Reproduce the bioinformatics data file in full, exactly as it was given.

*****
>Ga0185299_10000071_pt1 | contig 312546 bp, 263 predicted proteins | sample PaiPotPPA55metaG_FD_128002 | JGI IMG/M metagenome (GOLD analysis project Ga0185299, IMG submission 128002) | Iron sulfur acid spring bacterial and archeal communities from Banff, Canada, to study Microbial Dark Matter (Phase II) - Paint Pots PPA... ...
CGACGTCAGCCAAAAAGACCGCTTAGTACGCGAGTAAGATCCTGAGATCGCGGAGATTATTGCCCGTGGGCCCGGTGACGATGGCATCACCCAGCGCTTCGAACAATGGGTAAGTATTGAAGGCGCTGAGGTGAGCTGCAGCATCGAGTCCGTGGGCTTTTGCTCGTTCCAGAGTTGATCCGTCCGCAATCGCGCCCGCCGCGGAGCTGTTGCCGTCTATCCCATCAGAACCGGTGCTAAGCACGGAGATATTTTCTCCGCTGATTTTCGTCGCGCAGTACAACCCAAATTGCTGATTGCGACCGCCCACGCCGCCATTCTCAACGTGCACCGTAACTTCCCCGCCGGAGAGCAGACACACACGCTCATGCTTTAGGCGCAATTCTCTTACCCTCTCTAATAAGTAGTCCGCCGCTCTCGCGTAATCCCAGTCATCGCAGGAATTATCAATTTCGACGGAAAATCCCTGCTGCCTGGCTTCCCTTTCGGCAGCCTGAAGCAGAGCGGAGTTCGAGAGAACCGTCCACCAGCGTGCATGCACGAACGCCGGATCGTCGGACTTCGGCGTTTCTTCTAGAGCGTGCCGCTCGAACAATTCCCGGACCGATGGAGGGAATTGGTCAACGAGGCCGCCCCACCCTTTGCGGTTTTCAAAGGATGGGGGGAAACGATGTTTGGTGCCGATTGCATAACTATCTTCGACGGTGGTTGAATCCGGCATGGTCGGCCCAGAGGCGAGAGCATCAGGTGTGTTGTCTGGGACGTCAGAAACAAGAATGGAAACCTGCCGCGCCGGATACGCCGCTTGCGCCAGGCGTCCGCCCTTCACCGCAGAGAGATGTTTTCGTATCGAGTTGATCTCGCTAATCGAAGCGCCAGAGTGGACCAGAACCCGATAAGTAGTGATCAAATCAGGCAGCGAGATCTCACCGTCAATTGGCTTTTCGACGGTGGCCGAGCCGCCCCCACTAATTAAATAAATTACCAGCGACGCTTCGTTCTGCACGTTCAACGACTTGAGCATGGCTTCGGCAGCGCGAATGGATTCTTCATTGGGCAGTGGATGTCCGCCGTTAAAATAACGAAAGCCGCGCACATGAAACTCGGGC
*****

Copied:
>Ga0185299_10000071_pt1 | contig 312546 bp, 263 predicted proteins | sample PaiPotPPA55metaG_FD_128002 | JGI IMG/M metagenome (GOLD analysis project Ga0185299, IMG submission 128002) | Iron sulfur acid spring bacterial and archeal communities from Banff, Canada, to study Microbial Dark Matter (Phase II) - Paint Pots PPA... ...
CGACGTCAGCCAAAAAGACCGCTTAGTACGCGAGTAAGATCCTGAGATCGCGGAGATTATTGCCCGTGGGCCCGGTGACGATGGCATCACCCAGCGCTTCGAACAATGGGTAAGTATTGAAGGCGCTGAGGTGAGCTGCAGCATCGAGTCCGTGGGCTTTTGCTCGTTCCAGAGTTGATCCGTCCGCAATCGCGCCCGCCGCGGAGCTGTTGCCGTCTATCCCATCAGAACCGGTGCTAAGCACGGAGATATTTTCTCCGCTGATTTTCGTCGCGCAGTACAACCCAAATTGCTGATTGCGACCGCCCACGCCGCCATTCTCAACGTGCACCGTAACTTCCCCGCCGGAGAGCAGACACACACGCTCATGCTTTAGGCGCAATTCTCTTACCCTCTCTAATAAGTAGTCCGCCGCTCTCGCGTAATCCCAGTCATCGCAGGAATTATCAATTTCGACGGAAAATCCCTGCTGCCTGGCTTCCCTTTCGGCAGCCTGAAGCAGAGCGGAGTTCGAGAGAACCGTCCACCAGCGTGCATGCACGAACGCCGGATCGTCGGACTTCGGCGTTTCTTCTAGAGCGTGCCGCTCGAACAATTCCCGGACCGATGGAGGGAATTGGTCAACGAGGCCGCCCCACCCTTTGCGGTTTTCAAAGGATGGGGGGAAACGATGTTTGGTGCCGATTGCATAACTATCTTCGACGGTGGTTGAATCCGGCATGGTCGGCCCAGAGGCGAGAGCATCAGGTGTGTTGTCTGGGACGTCAGAAACAAGAATGGAAACCTGCCGCGCCGGATACGCCGCTTGCGCCAGGCGTCCGCCCTTCACCGCAGAGAGATGTTTTCGTATCGAGTTGATCTCGCTAATCGAAGCGCCAGAGTGGACCAGAACCCGATAAGTAGTGATCAAATCAGGCAGCGAGATCTCACCGTCAATTGGCTTTTCGACGGTGGCCGAGCCGCCCCCACTAATTAAATAAATTACCAGCGACGCTTCGTTCTGCACGTTCAACGACTTGAGCATGGCTTCGGCAGCGCGAATGGATTCTTCATTGGGCAGTGGATGTCCGCCGTTAAAATAACGAAAGCCGCGCACATGAAACTCGGGC